Libraries are for Use

Demonstrating the value of librarianship

On the Draft Framework for Information Literacy | Inside Higher Ed


On the Draft Framework for Information Literacy | Inside Higher Ed.

Barbara Fister provides her input on the draft “Framework” (differentiated from the 2000 “Standards”) for Information Literacy.  She applauds the new definition of information literacy (especially the emphasis on “deep learning in a complex information ecosystem”), as well as the recognition of “bottlenecks” in understanding.  She also “nit-picks” with her concerns regarding limited forms of information (“information, scholarship and data”), and the limitation that these “thresholds are cultural constructs” that could be considered exclusionary to others.

Her greater concern, though, is with the application of the framework, particularly by her fellow librarians “in ways that will be trivial”.  Barbara worries that librarians will not recognize that “crossing these thresholds happens in courses and…research apprenticeships, not through library-directed programs.  The more we emphasize that we don’t own this, the better” (emphasis added).  Challenging comment from a practicing librarian…are we up to that challenge?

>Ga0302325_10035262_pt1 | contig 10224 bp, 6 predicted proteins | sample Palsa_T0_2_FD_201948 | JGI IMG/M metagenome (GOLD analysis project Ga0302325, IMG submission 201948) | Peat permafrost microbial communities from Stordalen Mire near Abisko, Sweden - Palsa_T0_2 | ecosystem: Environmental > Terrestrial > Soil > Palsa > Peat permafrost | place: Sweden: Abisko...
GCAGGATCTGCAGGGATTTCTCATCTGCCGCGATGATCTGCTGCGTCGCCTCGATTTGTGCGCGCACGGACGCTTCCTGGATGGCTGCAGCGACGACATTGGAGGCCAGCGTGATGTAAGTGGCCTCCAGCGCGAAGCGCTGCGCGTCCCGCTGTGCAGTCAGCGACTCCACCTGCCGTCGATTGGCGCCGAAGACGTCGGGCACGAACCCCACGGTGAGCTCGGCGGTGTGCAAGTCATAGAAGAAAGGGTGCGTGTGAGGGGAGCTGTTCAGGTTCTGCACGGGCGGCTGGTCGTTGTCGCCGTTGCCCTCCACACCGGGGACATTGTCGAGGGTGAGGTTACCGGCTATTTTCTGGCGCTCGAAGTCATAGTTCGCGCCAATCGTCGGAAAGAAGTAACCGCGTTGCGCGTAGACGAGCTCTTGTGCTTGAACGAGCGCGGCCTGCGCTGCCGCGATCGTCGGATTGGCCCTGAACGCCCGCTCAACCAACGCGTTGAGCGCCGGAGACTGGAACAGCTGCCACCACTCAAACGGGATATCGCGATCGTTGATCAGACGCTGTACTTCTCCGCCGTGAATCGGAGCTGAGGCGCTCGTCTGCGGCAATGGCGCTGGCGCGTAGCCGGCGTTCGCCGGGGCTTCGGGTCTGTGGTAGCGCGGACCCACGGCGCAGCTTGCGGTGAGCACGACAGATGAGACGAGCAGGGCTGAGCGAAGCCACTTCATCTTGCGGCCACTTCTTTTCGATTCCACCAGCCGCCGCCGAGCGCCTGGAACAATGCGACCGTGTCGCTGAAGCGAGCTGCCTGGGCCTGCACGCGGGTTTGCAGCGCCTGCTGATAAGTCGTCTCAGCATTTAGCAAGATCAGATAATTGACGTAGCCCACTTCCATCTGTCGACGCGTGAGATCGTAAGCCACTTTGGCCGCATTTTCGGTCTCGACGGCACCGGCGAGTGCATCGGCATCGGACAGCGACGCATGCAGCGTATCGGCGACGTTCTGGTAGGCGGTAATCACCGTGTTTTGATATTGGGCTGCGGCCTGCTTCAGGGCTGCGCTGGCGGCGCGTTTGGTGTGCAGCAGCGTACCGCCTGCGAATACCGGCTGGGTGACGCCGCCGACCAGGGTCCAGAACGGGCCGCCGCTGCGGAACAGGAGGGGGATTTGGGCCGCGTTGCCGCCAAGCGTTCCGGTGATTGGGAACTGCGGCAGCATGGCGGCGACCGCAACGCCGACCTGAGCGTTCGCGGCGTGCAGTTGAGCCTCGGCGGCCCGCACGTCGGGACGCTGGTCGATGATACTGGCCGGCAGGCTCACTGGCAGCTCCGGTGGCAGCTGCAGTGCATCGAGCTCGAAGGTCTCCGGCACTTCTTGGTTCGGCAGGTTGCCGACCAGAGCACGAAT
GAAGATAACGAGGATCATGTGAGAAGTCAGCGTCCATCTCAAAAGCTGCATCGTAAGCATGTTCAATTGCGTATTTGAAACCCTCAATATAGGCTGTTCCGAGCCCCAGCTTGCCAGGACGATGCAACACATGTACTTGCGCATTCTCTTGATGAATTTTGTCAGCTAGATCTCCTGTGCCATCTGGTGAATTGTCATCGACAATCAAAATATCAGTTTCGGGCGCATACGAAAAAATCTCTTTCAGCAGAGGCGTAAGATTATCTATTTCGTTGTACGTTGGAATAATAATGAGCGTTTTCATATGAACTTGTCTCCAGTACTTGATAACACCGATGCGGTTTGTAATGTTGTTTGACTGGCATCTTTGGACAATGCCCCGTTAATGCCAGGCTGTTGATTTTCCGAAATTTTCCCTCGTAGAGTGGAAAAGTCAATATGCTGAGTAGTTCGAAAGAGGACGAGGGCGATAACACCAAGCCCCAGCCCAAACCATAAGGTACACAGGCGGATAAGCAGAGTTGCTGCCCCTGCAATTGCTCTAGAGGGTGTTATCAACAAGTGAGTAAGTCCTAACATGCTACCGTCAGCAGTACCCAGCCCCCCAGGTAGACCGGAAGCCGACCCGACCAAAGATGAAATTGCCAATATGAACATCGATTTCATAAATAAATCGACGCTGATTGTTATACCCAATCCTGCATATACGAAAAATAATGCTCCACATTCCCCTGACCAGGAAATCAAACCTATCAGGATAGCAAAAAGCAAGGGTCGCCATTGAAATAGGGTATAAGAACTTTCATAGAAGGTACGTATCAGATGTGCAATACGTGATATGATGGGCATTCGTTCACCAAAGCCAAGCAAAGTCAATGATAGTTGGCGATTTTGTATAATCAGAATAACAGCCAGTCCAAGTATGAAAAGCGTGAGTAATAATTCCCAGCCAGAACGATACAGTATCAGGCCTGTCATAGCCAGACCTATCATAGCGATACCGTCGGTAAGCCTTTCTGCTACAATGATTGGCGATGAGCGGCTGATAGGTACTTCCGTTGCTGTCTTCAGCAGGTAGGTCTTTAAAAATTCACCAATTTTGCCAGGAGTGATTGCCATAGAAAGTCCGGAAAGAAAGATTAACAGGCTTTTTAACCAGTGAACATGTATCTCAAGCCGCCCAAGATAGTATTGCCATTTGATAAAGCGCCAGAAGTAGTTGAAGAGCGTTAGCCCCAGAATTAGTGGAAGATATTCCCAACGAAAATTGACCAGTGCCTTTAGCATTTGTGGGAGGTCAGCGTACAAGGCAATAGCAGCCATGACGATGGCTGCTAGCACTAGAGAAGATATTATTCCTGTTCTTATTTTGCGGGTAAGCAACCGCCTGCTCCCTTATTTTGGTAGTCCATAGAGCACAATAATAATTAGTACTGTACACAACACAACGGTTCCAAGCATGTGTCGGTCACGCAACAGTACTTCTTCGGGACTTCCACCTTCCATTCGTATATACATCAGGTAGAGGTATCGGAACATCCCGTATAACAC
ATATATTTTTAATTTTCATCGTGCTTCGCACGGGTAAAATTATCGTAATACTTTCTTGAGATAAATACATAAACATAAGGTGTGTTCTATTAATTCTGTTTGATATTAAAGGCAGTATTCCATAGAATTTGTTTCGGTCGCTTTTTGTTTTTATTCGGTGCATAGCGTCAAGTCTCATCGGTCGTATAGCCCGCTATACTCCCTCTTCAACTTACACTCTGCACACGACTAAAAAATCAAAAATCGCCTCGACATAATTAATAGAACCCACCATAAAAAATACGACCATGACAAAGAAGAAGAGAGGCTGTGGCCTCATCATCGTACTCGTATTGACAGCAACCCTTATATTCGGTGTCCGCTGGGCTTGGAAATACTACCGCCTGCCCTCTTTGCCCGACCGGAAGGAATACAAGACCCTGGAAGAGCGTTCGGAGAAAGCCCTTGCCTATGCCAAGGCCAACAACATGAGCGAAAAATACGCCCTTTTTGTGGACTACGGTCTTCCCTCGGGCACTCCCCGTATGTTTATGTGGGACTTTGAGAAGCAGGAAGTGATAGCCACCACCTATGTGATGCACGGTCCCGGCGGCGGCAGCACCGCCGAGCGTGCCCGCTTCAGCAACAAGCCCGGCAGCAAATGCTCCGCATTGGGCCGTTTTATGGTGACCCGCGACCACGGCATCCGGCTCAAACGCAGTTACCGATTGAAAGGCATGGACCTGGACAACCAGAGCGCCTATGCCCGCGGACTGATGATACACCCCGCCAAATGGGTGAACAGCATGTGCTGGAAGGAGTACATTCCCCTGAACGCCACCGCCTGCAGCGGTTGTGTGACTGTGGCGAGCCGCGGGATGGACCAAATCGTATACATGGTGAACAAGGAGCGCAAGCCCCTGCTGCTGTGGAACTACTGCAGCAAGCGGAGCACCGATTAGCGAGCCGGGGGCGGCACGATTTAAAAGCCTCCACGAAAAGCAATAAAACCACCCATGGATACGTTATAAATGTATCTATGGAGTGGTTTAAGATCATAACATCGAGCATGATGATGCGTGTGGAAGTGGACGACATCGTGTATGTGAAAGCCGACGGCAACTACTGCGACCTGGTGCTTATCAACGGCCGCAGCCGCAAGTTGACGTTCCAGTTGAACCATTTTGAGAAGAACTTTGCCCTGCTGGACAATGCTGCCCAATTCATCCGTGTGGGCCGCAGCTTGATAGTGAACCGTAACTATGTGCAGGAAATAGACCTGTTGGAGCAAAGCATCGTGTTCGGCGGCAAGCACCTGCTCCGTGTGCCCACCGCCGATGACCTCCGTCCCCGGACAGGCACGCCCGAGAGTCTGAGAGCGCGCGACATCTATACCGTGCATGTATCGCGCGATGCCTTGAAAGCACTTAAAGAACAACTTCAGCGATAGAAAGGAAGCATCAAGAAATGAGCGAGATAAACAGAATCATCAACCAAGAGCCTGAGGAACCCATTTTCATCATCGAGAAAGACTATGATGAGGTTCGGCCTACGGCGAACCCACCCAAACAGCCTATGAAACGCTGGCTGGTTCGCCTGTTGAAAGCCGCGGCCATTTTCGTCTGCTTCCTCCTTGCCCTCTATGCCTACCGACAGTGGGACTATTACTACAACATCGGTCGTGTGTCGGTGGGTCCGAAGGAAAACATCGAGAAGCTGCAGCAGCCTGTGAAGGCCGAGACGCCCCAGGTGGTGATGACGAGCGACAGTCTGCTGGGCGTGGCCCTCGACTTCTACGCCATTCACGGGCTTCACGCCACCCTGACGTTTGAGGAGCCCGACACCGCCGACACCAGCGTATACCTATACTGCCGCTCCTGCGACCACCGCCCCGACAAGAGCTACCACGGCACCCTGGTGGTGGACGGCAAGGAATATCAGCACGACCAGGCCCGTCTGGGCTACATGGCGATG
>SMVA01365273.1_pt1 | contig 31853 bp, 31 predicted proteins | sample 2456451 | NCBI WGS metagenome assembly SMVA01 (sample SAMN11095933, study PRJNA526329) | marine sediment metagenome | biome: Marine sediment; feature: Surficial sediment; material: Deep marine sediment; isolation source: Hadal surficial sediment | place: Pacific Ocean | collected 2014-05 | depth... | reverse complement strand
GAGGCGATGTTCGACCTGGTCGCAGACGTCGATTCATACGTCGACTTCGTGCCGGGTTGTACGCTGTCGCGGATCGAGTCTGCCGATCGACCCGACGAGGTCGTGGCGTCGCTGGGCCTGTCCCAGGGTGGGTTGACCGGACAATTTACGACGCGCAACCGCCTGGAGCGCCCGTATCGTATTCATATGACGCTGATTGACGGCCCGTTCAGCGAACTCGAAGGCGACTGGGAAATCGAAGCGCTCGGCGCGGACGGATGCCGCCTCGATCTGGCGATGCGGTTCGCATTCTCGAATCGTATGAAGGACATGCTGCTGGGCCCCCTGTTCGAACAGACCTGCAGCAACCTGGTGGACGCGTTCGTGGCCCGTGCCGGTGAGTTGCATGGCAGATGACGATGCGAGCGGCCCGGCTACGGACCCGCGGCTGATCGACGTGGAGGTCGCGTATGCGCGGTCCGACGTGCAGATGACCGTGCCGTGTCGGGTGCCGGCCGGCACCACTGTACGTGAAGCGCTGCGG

I’ve reviewed the draft Framework .  Unlike those whom Barbara referred to as being able to quote the Standards chapter and verse, I was only vaguely familiar with them.  Perhaps this renders me unfit to provide comparisons, but it also allows me to look at the Framework with fresh eyes.  And my eyes are particularly trained on how these can be assessed by librarians.  As we “don’t own” the concepts underlying the Framework, then we have less control over how they are taught to the students.  While this means libraries will have less influence over the overall outcomes, it doesn’t mean libraries have no impact.  We just need to be careful about what we measure and how we measure it.

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This entry was posted on March 2, 2014 by in Academic Libraries, Assessment, LIS Profession.
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